Co-owners Tod Colbert and Todd Schulz had a problem: growth. Their company, Weather Tight, of Milwaukee, had operated out of the same leased office space since its founding in 1986. By 2005 they had outgrown it. Company managers aimed to buy ground and construct a building. It took two years to find the right location.

The Big Switch

Moving from leased to owned space is a giant step in the life of a home improvement company, or any kind of business. The advantages of owning rather than leasing your premises are many, but there are three really big ones.

The first is that when you own the property, you can use it in any way you see fit. You don't need a landlord's permission to erect a sign, do office build-outs, or anything else.The second is credibility. "It's a strong part of the company story for a customer," says Michael Majors, owner of Majors Home Improvement, in Milton, Fla. "We are established. We're not here today, gone tomorrow."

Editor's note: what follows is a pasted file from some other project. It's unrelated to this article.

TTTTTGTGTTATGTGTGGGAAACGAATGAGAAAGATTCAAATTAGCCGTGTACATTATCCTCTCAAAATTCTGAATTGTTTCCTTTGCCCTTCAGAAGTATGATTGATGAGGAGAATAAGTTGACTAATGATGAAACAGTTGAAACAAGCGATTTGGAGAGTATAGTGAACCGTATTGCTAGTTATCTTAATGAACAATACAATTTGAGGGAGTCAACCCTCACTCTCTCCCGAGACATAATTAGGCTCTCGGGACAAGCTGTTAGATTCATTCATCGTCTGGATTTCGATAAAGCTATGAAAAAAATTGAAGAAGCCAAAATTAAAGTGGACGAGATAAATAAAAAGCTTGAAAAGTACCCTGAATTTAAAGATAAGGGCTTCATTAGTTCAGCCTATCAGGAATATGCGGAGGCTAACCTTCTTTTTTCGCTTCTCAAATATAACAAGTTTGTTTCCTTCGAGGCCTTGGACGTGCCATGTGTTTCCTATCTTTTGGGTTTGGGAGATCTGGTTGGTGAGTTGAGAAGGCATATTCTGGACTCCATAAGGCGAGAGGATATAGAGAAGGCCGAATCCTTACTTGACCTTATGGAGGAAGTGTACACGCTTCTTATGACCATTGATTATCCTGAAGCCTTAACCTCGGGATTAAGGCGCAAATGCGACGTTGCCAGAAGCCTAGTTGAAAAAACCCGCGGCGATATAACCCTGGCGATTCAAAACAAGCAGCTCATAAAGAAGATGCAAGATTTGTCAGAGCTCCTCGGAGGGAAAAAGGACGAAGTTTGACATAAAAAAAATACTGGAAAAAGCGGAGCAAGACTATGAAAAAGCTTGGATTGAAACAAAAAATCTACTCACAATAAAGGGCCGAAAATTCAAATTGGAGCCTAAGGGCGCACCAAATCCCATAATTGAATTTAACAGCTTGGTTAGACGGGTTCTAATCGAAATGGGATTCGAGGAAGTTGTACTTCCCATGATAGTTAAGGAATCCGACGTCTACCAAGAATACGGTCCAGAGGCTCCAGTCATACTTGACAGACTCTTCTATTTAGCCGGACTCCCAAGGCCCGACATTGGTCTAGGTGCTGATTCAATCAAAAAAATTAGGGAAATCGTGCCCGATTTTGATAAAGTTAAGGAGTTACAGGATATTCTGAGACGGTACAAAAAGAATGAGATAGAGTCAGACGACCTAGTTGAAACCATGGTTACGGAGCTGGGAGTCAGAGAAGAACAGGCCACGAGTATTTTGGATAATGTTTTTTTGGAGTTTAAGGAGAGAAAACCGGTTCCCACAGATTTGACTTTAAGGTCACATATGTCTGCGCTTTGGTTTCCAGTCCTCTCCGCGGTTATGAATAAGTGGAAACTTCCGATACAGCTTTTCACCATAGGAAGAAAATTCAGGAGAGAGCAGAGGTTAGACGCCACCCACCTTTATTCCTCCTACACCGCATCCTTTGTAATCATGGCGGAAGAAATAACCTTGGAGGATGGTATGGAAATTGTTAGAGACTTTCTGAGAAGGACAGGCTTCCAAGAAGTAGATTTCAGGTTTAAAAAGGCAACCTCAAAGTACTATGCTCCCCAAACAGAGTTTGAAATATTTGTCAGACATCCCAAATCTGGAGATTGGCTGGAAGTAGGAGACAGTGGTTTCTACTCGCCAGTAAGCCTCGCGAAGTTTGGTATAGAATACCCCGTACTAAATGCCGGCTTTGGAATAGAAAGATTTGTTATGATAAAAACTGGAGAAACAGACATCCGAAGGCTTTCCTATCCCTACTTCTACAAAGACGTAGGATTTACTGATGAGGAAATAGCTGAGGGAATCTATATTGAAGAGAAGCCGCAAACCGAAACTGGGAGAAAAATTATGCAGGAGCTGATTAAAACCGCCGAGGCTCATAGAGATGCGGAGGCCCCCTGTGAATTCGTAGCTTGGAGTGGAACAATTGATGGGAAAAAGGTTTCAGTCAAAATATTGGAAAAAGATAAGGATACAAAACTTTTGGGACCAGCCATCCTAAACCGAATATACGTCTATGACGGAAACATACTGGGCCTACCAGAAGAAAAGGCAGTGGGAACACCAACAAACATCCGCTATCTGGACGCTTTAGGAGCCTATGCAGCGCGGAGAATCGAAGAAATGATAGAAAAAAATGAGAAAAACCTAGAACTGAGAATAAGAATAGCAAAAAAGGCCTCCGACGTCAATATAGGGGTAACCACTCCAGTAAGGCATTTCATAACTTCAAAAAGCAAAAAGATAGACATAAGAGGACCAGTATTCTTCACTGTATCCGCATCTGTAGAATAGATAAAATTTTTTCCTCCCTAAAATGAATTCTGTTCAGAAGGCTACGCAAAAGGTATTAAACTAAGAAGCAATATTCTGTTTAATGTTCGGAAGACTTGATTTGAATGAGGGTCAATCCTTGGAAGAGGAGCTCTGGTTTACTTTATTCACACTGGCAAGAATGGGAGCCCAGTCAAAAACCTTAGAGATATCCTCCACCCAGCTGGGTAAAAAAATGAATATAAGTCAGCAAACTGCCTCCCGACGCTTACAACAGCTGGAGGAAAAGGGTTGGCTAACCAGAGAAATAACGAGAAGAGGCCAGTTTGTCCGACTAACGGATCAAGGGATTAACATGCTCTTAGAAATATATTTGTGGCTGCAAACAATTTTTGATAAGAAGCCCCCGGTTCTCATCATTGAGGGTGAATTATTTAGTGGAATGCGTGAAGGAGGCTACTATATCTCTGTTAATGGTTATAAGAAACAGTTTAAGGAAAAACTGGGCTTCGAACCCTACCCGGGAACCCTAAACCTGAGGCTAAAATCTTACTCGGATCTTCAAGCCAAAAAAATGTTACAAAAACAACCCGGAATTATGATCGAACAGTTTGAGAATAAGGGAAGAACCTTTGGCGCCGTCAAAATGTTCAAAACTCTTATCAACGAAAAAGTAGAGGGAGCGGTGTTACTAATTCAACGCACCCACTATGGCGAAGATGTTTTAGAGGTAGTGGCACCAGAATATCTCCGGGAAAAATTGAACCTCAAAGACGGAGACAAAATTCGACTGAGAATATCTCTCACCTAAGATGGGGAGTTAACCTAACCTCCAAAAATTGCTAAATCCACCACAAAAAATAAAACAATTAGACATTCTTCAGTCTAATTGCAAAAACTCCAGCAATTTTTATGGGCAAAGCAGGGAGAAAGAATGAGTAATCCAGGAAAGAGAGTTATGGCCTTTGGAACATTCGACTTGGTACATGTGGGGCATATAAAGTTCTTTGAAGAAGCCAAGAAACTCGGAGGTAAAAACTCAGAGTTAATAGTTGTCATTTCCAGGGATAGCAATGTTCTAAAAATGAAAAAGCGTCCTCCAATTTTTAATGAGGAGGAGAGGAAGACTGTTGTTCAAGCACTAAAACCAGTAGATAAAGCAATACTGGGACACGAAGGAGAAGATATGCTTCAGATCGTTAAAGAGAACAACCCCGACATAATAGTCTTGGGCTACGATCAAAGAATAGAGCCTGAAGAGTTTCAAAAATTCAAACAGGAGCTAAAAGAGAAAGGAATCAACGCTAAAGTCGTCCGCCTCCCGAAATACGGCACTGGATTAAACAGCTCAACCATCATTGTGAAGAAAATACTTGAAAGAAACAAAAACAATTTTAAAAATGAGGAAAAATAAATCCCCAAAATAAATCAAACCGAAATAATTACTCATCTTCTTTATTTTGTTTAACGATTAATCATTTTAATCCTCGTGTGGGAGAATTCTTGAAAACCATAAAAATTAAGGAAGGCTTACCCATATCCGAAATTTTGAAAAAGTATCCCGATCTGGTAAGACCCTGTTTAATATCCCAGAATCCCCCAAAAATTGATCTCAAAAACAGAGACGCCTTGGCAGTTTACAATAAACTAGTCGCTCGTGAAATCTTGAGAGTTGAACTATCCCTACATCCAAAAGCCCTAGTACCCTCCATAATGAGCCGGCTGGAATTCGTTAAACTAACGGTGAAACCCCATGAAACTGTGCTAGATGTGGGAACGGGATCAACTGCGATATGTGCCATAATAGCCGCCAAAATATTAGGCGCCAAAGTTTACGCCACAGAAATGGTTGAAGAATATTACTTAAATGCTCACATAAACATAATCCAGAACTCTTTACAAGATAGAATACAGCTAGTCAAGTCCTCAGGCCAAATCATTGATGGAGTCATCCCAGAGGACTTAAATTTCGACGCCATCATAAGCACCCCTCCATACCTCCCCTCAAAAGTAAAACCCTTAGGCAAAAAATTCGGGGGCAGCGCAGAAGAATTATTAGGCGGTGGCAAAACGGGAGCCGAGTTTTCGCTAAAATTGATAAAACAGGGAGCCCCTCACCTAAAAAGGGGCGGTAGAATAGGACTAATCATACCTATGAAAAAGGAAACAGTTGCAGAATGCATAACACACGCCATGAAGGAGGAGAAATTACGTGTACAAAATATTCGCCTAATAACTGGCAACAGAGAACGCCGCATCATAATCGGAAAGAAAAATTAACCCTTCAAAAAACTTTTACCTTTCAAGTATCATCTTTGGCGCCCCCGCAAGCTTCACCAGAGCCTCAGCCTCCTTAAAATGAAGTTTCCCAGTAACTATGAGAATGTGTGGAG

Thirdly, you're adding an asset to your business, even if, as is the case with most companies, a separate entity owns the building and leases it back to your company.

Other considerations are that you, the owner, gain whatever value results from the appreciation of the property over time. In addition, if your building is large enough, you can generate rental income from other commercial tenants. And if you don't operate a showroom, you can now add that to your promotional and marketing repertory.

When The Time Is Right

"The big issue is financing," says North Carolina real estate attorney Clint Routson, of legal firm Ward and Smith. "Do they have the financial ability to make that commitment and not have a problem?"

In fact, for Weather Tight, that consideration was paramount. A Small Business Administration loan enabled the company to put down enough to afford its $3.5 million lot and building. Weather Tight moved from 7,000 square feet with no showroom to a 25,000-square-foot location with a 4,000-square-foot showroom. In its first year, that showroom generated an additional $2.7 million in sales for the company. Weather Tight management had planned to stay put for 10 years, but now, Colbert says, "We're already outgrowing the space."